To the south of the large open grass plains of southern Maasailand, Tarangire National Park covers 2,600 sq km of grassland and floodplains, and a large area of tall acacia woodland. It is beautifully unspoilt, and the wide views to distant, variously purpled formations of volcanic mountain ranges along the drive are superb. Tarangire also has regions of quite dense bush, but with high grasses and huge old baobab trees instead of the green forests of Manyara. The land is hilly and dominated by the impressive valley of the Tarangire River, which attracts numbers of migrant animals during the dry months, especially between July and September, when the concentration of animals around the Tarangire river is almost as diverse and as reliable as in the Ngorongoro crater. Again, though, the ecosystem is balanced by a localised migration pattern followed by most animals other than lion, who don’t tend to abandon their territory. The animals mostly disperse during April and May, when widespread greenery and standing water encourages all the grazers further afield. In June the eland and oryxes begin to return, followed by elephant towards the end of the month. Tarangire has quite a reputation for elephant ‘pow-wows’, when different herds congregate in one area around the end of the rainy season, and the dominant males take advantage of the situation to sow seeds for future generations. The following 22-month gestation period is timed so that the birth coincides with the rainy season two years later. Zebra and wildebeest return through July, and by mid-August all the animals are congregating around their last reliable water source, the Tarangire River. The calving season falls in the early months of the year, through January, February and March, and so makes the most of the fresh grass during the rainy season.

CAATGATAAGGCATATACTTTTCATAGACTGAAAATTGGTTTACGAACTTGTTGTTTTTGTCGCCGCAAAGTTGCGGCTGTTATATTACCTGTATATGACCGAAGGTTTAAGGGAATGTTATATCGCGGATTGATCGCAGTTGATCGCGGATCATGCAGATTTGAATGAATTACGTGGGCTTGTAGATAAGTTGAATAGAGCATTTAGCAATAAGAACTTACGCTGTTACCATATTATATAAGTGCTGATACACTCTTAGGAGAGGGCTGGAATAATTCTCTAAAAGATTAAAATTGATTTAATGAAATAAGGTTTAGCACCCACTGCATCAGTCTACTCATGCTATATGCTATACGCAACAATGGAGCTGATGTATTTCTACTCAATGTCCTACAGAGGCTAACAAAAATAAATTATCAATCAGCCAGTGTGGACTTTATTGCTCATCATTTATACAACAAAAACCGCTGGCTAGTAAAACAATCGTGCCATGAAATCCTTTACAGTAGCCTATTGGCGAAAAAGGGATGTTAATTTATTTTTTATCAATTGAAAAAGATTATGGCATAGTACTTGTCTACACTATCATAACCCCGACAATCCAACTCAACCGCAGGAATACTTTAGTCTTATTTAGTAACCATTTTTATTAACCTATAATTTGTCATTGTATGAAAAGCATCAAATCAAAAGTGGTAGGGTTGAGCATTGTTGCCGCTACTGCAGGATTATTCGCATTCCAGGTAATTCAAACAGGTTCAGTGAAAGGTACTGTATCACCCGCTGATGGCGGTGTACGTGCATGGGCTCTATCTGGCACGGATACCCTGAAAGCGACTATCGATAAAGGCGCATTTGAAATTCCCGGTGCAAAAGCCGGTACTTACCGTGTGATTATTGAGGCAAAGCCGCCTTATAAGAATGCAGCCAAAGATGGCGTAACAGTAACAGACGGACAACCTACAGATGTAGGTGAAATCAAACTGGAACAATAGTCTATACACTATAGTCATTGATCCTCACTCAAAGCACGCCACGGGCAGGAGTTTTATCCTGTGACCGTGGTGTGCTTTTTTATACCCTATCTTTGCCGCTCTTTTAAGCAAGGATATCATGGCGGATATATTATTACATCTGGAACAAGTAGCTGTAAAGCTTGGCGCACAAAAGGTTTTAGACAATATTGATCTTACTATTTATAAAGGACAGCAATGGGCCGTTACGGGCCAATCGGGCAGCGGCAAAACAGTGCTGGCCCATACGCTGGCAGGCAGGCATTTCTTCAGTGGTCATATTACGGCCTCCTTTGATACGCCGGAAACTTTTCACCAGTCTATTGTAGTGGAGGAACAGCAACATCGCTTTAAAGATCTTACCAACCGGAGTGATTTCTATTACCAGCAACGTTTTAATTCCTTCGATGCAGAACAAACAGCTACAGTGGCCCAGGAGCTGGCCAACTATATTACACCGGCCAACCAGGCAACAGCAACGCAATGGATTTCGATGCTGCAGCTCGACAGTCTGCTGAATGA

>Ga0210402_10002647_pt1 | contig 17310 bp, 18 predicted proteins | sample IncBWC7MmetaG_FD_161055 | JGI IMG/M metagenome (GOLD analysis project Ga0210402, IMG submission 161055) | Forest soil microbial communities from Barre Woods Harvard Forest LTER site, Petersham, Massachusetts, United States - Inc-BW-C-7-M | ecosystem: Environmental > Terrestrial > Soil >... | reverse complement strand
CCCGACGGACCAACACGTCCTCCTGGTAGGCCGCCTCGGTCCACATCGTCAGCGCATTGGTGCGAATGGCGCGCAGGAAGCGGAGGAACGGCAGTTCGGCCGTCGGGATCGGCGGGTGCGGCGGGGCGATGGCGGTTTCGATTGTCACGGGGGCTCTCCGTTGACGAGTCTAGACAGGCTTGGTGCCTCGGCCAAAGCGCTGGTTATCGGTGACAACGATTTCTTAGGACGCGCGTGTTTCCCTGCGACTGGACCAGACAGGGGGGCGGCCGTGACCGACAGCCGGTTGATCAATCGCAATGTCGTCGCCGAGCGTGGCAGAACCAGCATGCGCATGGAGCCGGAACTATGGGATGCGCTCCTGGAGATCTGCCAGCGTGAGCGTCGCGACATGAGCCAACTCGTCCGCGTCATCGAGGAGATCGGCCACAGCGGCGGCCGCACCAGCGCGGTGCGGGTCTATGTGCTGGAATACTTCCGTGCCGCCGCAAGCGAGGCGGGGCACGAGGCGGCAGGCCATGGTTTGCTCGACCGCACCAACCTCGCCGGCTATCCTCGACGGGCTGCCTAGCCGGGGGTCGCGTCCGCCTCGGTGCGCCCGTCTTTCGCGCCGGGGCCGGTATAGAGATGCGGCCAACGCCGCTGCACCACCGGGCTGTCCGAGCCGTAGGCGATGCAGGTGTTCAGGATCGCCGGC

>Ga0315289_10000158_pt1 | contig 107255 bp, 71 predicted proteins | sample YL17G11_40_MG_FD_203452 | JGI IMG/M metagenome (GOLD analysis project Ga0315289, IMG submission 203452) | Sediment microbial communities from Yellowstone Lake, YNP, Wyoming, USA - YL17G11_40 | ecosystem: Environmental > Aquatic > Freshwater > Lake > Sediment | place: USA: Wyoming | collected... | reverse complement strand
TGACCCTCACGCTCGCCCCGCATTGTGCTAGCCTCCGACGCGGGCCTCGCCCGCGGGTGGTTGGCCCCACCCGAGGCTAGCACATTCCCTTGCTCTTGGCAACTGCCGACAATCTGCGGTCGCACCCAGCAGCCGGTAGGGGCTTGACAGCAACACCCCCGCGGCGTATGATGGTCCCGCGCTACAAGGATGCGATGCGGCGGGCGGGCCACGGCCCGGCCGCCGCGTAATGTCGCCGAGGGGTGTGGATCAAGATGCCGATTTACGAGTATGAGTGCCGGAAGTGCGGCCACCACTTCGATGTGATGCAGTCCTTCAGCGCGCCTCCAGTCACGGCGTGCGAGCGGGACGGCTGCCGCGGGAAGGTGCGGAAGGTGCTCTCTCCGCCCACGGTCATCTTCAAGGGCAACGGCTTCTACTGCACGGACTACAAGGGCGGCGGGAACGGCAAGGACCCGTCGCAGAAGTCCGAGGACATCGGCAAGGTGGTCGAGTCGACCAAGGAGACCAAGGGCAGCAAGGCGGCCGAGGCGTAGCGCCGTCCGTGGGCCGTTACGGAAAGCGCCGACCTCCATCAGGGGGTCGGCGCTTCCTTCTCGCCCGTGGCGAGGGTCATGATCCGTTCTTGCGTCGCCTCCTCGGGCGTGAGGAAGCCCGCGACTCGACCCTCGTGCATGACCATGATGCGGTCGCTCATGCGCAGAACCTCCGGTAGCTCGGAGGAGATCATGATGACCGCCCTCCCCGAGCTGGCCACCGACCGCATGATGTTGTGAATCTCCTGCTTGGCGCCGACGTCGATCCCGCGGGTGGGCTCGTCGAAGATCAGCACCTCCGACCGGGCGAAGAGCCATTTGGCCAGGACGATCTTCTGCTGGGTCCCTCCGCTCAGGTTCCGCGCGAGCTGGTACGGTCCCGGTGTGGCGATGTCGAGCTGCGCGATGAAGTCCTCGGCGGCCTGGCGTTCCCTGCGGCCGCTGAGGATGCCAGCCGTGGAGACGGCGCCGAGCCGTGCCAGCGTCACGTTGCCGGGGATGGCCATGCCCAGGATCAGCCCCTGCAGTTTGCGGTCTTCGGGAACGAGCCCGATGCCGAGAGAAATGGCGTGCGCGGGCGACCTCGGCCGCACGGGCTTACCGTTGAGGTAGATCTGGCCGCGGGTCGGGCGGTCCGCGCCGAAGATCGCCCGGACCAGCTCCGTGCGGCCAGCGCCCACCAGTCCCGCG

But there are always a fantastic number of colourful birds swooping and strutting along the rough paths in front of your vehicle in Tarangire, with likely spots including the Paradise Whyder and endearing Yellow-collared lovebirds. There are a few resident lion, easier to find when the migration arrives to excite their taste buds. In other months they look quite mean and lean and slip easily between the grasses.
The park has become a wildlife conservation area because of its resident tsetse fly population. (Domestic animals do not have the same resistance to trypanosomiasis—sleeping sickness—as wild animals, who have become immune.) They are a pest, with an irritating stinging bite, but tend to hang out in swarms, and a well-planned ‘windows up’ approach seems to be the way to survive. They do not seem prevalent around any of the lodges. Recently the woodland habitat of fever trees, umbrella acacias, along the Tarangire river has been made more open, primarily a result of fire and heavy use of the area by elephant.